19             JUDGE MOLOTO:  Thank you, sorry.  It's line 7, page 7, you say:

20             "And the second incident, half an hour later, when several shells

21     in the vicinity of Markale," suggesting that it's the same date.

22             And that's, I think, what Madam Carter is objecting to.  So they

23     were separate dates, not half an hour later.

24             MR. LUKIC: [Interpretation] It was an interpretation mistake.  I

25     said the second incident that happened within the framework of half an

Page 4567

 1     hour, this is what I said, the interpreters may have not understood me.

 2     I'm trying very hard to speak slowly today.

 3             JUDGE MOLOTO:  And what do you mean by within the framework of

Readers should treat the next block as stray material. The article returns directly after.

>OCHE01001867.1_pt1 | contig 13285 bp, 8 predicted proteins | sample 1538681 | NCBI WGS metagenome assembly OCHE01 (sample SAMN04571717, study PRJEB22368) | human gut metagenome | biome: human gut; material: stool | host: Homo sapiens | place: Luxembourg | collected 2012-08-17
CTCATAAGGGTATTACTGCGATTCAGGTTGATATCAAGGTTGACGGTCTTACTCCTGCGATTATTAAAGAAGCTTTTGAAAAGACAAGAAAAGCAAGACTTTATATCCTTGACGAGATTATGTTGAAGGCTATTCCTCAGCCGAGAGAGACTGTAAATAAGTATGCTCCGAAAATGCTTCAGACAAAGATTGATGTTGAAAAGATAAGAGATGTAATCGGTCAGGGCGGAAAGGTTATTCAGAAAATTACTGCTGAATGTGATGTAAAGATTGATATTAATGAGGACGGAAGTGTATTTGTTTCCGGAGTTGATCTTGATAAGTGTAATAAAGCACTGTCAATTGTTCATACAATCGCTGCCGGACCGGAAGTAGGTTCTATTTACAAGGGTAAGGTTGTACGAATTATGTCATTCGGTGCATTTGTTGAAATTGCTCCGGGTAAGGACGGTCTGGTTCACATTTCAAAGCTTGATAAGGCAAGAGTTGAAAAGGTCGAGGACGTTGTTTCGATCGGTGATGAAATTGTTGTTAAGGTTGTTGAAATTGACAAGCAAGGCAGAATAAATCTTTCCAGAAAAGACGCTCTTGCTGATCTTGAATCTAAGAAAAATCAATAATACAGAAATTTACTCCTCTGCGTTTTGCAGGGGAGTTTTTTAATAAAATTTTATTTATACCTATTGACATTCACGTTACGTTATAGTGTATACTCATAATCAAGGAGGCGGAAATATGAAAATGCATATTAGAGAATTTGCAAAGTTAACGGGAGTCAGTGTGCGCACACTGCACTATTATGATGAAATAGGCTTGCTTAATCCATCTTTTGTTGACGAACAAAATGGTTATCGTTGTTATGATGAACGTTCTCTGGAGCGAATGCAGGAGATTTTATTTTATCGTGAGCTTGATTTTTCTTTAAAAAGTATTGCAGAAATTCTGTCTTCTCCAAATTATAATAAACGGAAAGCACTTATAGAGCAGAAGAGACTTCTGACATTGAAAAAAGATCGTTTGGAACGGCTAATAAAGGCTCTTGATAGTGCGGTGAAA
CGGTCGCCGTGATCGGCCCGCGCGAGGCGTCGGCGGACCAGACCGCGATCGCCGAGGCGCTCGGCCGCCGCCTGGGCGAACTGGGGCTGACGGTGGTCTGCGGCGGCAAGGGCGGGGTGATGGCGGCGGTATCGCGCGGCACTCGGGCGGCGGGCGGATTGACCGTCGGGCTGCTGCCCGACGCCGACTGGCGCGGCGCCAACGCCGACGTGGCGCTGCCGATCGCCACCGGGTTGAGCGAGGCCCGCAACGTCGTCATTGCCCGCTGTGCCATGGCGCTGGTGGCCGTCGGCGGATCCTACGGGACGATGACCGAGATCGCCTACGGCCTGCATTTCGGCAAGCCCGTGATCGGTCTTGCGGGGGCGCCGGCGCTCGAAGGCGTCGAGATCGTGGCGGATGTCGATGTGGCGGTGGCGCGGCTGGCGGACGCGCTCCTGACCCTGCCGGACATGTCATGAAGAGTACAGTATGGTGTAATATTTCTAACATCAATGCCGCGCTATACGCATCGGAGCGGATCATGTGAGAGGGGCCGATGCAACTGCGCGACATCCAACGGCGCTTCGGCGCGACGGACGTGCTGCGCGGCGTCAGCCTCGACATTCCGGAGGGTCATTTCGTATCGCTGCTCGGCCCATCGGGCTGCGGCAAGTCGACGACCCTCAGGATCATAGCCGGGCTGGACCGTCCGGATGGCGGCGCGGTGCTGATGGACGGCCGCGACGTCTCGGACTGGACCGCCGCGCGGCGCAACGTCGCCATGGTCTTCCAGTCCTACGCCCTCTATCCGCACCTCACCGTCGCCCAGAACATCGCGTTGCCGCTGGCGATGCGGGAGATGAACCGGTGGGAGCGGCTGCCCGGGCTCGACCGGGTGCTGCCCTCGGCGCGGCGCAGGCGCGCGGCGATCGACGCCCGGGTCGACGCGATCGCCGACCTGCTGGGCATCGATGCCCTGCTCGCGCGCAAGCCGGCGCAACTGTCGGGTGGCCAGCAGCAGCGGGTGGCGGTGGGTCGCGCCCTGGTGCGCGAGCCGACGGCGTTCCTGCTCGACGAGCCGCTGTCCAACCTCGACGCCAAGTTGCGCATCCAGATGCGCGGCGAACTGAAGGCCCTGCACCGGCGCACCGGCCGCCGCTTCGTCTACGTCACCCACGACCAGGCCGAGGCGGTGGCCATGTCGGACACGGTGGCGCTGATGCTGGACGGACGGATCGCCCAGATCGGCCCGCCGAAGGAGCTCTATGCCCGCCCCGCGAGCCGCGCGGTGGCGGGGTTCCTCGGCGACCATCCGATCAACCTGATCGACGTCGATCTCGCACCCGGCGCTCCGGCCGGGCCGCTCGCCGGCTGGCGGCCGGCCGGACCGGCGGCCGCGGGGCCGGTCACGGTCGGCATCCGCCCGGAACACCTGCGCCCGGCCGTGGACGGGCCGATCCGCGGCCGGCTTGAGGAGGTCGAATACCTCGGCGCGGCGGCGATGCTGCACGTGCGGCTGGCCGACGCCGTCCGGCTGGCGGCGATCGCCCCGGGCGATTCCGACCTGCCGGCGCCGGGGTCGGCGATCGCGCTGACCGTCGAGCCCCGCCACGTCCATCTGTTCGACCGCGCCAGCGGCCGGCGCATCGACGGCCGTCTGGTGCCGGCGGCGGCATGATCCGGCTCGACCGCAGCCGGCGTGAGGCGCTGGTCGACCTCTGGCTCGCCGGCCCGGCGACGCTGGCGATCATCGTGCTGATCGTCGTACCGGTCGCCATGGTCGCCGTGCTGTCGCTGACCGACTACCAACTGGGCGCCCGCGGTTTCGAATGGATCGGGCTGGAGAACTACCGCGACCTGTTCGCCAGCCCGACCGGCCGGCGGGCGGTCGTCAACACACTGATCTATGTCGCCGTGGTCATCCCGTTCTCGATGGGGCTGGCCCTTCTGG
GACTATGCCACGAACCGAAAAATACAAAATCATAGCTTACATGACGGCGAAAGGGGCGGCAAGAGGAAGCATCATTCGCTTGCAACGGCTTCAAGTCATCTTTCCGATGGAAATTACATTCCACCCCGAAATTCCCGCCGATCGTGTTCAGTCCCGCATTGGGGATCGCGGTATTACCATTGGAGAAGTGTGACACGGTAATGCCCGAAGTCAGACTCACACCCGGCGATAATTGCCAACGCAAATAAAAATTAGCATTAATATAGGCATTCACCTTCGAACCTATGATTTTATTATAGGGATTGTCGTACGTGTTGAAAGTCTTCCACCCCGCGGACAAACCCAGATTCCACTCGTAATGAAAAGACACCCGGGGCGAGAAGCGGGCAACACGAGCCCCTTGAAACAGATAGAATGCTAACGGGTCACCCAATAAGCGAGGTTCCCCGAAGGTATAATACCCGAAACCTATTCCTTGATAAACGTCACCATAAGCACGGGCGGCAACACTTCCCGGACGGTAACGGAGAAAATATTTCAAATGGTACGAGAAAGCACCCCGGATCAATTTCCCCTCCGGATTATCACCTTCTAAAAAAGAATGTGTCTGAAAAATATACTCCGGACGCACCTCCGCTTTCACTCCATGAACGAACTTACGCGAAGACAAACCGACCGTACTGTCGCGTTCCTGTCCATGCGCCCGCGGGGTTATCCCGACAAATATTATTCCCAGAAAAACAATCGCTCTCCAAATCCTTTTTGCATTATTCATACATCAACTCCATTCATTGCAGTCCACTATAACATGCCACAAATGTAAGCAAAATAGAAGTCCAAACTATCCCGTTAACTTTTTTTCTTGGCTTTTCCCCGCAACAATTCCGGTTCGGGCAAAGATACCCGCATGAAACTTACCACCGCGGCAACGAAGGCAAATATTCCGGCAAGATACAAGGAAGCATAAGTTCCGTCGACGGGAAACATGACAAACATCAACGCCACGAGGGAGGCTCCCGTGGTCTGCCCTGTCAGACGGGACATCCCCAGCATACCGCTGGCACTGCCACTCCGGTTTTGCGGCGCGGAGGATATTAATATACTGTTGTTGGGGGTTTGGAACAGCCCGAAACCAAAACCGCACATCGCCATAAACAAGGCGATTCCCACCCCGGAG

4     half an hour?  Aren't you suggesting the same date by so saying?

 5             MR. LUKIC: [Interpretation] No, no, no.  The witness himself said

 6     that this happened a few days later within the scope of a half an hour on

 7     a different date, not on the date when the children were injured.

 8             JUDGE MOLOTO:  I'm with you.

 9             MR. LUKIC: [Interpretation]

10        Q.   The second incident which happened a few days later was the

11     incident that involved shelling from the direction of Racan Lukavica

12     according to your information?

13        A.   Yes.

14        Q.   This would be the southern part of Sarajevo in the opposite

15     direction of the location that is Barica?

16        A.   Yes.

17        Q.   Do you know approximately how far Lukavica is from Markale?

18        A.   No.

19        Q.   You are saying, Mr. Dozo, that you were a member of the team

20     which carried out onsite inspection on the two occasions:  The first one